Spotted lanternfly and its interactions with its host plants
The lanternfly invasion and host plant utilization. Spotted lanternfly (SLF), Lycorma delicatula (Hemiptera: Fulgoridae), is an emerging, highly invasive insect pest of fruit crops and trees in the eastern US. It originated from and is widely distributed in China, but due to its highly polyphagous behavior and presumably high ecological tolerance it has successfully invaded other countries such as Korea and Japan. It was first detected in Berks County, PA in 2014. Since this first detection, the spotted lanternfly has rapidly spread to 13 counties in PA. Additionally, it was detected in New York and Delaware (fall, 2017), Virginia (January, 2018), as well as in West Virginia and Maryland (2019). Theoretical range expansion by now includes all of Maryland except western Garrett County. Spotted lanternfly is one of the most aggressive leafhopping pests in Mid-Atlantic region: it is extremely polyphagous and can utilize over 70 host plants, such as apple, plum, cherry, peach, apricot, grape, pine, tree of heaven (preferred tree host), as well as many ornamental plants.
Nymphs and adults cause substantial damage by sucking phloem sap and subsequently reducing photosynthesis, causing weeping wounds, and creating conditions for sooty mold. Lanternfly nymphs switch host plants during their development. However, little is known about the relationship between the lanternfly and its tree hosts, as well as about the mechanisms of its unusual use of plant hosts during development (i.e. polyphagous behavior of early instars and nearly monophagous behavior of adults). Furthermore, it is critical to not only determine a possible host plant range which can be attacked at each nymphal stage, but also confirm the utilization of the host plants for feeding (and not for resting, migration, laying eggs, etc.). To address these limitations in our knowledge of the lanternfly biology and ecology, the Lamp Lab largely utilizes microscopy and molecular biology tools to (1) explore changes in external morphology of the lanternfly during its development, and (2) to confirm the utilization of host plants.
Scanning electron microscopy. To explore the morphological adaptations of the lanternfly to host plant utilization, we focus on the following two objectives with regard to each developmental stage: (a) to assess changes in morphology of the lanternfly mouthparts (stylets and labium), and (b) to assess changes in morphology of the lanternfly tarsal tips (arolia and tarsal claws). The labium, stylets, and tarsal tips are the structures which are associated with primary contact of the lanternfly with its host plant, and which potentially facilitate the lanternfly successful host plant use. We assessed the developmental changes in these structures using both scanning electron microscopy (SEM) and morphometric analysis. These structures undergo substantial morphological and morphometric changes throughout the lanternfly development which could potentially indicates the lanternfly association with certain host trees at each developmental stage.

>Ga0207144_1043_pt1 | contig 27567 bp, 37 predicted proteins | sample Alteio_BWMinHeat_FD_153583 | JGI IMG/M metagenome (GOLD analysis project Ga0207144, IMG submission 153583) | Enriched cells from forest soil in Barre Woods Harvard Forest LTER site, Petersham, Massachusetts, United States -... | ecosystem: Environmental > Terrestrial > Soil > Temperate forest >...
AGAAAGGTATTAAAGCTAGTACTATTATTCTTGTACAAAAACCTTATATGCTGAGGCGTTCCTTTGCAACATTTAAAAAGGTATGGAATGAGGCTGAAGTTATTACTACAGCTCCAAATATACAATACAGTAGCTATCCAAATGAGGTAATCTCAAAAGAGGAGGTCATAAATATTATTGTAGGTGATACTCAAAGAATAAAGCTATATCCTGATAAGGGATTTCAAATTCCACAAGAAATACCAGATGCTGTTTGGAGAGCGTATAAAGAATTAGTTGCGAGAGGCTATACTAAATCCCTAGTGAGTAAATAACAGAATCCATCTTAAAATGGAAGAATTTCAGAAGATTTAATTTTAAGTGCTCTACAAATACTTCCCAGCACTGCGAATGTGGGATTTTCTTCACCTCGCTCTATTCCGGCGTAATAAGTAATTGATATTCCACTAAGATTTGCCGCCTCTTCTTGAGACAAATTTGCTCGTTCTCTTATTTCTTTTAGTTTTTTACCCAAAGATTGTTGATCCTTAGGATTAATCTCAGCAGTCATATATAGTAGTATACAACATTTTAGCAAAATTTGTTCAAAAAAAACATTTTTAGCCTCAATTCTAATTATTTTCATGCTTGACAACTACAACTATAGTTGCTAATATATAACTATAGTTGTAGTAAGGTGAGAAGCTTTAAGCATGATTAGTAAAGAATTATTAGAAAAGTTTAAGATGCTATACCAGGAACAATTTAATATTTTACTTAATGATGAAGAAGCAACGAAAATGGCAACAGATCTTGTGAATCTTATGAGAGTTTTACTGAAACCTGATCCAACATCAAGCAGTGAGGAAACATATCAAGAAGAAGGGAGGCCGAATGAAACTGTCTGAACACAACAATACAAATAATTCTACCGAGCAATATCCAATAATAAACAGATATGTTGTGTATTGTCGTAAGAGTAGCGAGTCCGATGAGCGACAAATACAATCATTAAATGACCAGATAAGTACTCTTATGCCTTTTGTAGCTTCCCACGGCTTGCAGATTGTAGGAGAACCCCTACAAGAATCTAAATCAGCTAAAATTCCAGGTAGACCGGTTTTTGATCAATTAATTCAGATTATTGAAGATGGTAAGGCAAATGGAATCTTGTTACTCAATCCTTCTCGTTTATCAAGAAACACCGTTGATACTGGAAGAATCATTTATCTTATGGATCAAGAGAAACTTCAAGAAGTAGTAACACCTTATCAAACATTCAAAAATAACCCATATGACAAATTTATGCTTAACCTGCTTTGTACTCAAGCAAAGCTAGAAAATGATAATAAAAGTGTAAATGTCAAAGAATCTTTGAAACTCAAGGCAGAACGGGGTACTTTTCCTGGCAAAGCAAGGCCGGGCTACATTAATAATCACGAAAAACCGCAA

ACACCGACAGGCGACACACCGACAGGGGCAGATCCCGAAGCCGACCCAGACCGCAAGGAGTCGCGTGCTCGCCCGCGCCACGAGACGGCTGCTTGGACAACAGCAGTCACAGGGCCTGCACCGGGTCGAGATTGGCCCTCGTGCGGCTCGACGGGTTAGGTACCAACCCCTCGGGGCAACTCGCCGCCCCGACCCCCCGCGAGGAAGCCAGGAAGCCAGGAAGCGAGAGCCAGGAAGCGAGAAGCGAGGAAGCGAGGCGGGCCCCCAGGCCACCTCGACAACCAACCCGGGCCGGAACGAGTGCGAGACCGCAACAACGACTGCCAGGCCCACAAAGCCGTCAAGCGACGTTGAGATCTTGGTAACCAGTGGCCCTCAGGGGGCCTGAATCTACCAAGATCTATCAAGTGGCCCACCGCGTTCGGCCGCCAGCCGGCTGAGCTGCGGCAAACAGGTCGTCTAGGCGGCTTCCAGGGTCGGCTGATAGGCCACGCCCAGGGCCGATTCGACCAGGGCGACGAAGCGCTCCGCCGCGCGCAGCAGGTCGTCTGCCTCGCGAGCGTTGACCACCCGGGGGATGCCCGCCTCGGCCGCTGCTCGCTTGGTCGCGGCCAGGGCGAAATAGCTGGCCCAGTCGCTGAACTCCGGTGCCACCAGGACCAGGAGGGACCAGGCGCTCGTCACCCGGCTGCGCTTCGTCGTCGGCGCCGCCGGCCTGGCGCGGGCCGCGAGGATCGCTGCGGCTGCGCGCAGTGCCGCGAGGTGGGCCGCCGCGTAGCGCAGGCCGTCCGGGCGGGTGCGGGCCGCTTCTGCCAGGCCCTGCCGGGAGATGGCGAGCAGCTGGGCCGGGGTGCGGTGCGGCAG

Utilization of molecular biology tools. To confirm host plant consumption and explore the potential host plant range of the lanternfly, we use molecular biology techniques to detect host plant DNA within the lanternfly gut contents. Plant DNA detection in insect gut contents has been one of the most accurate ways to confirm host plant utilization, however this method becomes challenging when dealing with sap-feeding insects: (a) the host plants are difficult to discern because piercing-sucking insects, such as the spotted lanternfly, often cause no direct symptoms to plants; (b) the lack of plant tissue in the gut of a piercing-sucking insect that feeds on phloem makes gut contents difficult to discern. Currently, we utilize Sanger sequencing to obtain a portion of plant chloroplast DNA region within the lanternfly gut contents. We successfully isolate and identify plant DNA for 'single-DNA'-samples (i.e. when there is only one ingested host plant species in the lanternfly gut), and we plan to use NGS technology to explore mixed DNA samples and compose a host plant range of the spotted lanternfly.
In publications, see Avenesyan et al. 2019.
In publications, see Avenesyan et al. 2019.